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Publication numberUS4969691 A
Publication typeGrant
Application numberUS 07/419,804
Publication dateNov 13, 1990
Filing dateOct 10, 1989
Priority dateOct 10, 1989
Fee statusLapsed
Publication number07419804, 419804, US 4969691 A, US 4969691A, US-A-4969691, US4969691 A, US4969691A
InventorsThomas L. Moore, Robert Kaminsky, Peter F. Singleton
Original AssigneeConsolidation Coal Company
Export CitationBiBTeX, EndNote, RefMan
External Links: USPTO, USPTO Assignment, Espacenet
Method and apparatus permitting beltway advance in a mining scheme
US 4969691 A
Abstract
In a mining scheme, a mobile continuous haulage system follows a miner and transports material onto a floor mounted beltway. The beltway supports a roadway on which the haulage system is carried. The roadway has wheels captured in outboard rails on the beltway and lift cylinders on the roadway when lowered, raise the beltway off the floor so that the beltway can be advanced for a belt move to facilitate adding additional belt sections.
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Claims(8)
We claim:
1. The method of mining utilizing a roadway mounted mobile continuous haulage system following a miner for depositing mined material onto a beltway supporting the roadway comprising,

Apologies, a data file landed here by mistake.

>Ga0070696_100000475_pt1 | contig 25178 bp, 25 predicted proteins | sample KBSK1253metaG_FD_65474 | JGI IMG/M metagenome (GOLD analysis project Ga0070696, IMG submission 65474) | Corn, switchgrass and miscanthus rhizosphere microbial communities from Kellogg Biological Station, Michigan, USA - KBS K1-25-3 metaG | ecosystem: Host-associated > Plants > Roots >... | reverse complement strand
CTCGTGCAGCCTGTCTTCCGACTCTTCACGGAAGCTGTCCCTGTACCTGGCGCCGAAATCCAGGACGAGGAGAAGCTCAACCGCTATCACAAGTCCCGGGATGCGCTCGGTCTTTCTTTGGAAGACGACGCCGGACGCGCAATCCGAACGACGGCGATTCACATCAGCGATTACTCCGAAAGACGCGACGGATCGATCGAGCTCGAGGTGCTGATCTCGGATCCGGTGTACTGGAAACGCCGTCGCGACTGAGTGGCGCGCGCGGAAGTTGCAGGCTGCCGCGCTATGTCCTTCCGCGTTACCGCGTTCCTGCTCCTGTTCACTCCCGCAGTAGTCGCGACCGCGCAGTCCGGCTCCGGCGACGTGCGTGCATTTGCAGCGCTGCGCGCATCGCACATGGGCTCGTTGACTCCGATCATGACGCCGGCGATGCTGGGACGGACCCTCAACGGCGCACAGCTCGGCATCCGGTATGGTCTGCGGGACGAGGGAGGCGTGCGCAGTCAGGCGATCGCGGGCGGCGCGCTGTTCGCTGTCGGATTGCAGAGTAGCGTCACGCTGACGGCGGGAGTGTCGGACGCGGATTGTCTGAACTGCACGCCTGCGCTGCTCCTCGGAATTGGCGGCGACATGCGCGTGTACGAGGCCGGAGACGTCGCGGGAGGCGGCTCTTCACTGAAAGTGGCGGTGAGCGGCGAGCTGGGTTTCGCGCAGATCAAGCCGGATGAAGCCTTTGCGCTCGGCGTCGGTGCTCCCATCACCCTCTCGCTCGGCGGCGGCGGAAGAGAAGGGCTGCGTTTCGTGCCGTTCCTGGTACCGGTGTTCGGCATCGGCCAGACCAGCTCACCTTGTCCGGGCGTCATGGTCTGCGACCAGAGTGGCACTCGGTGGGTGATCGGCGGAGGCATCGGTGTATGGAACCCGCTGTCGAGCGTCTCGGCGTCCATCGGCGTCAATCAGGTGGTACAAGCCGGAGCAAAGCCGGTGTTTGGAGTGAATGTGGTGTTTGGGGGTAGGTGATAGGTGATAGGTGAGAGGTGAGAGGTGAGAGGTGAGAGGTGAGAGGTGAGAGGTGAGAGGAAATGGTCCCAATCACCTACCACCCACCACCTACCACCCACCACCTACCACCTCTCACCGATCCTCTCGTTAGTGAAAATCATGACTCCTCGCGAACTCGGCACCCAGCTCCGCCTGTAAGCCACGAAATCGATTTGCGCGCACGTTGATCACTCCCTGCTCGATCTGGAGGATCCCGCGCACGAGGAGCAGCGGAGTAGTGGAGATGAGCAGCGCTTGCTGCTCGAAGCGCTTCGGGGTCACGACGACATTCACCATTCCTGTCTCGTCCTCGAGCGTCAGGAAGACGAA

a. transporting mined material on the haulage system onto the beltway,
b. advancing the haulage system off the roadway onto the mine floor as the miner advances,
c. returning the haulage system onto the roadway,
d. raising the beltway and advancing the beltway toward that miner; and
e. advancing the roadway and haulage system on the beltway toward the miner.
2. Apparatus for use in a mining scheme permitting the continuous haulage of mined material from a miner to a belt for removal of the material from the mine comprising,
a. a mobile continuous haulage system adapted to transport mined material and travel behind the miner as the miner advances into the mine face;
b. a floor mounted beltway adapted to receive mined material from said system;
c. a roadway mounted on said beltway and adapted to support said system;
d. said roadway and said beltway coacting to permit said roadway to raise said beltway from the mine floor to advance said beltway toward the miner; and
e. rails on said beltway capturing wheels on said roadway so that the beltway can be pulled forward from said roadway.
3. The apparatus of claim 2 including lift cylinders on said roadway permitting said roadway to raise said beltway so the beltway can be pulled forward from said roadway.
4. The apparatus of claim 2 including a self-propelled ramp car attached to the forward end of said beltway.
5. The apparatus of claim 4 wherein said ramp car can be detached from said beltway and driven forward towards said miner.
6. The apparatus of claim 5 wherein said ramp car contains means to pull said beltway forward.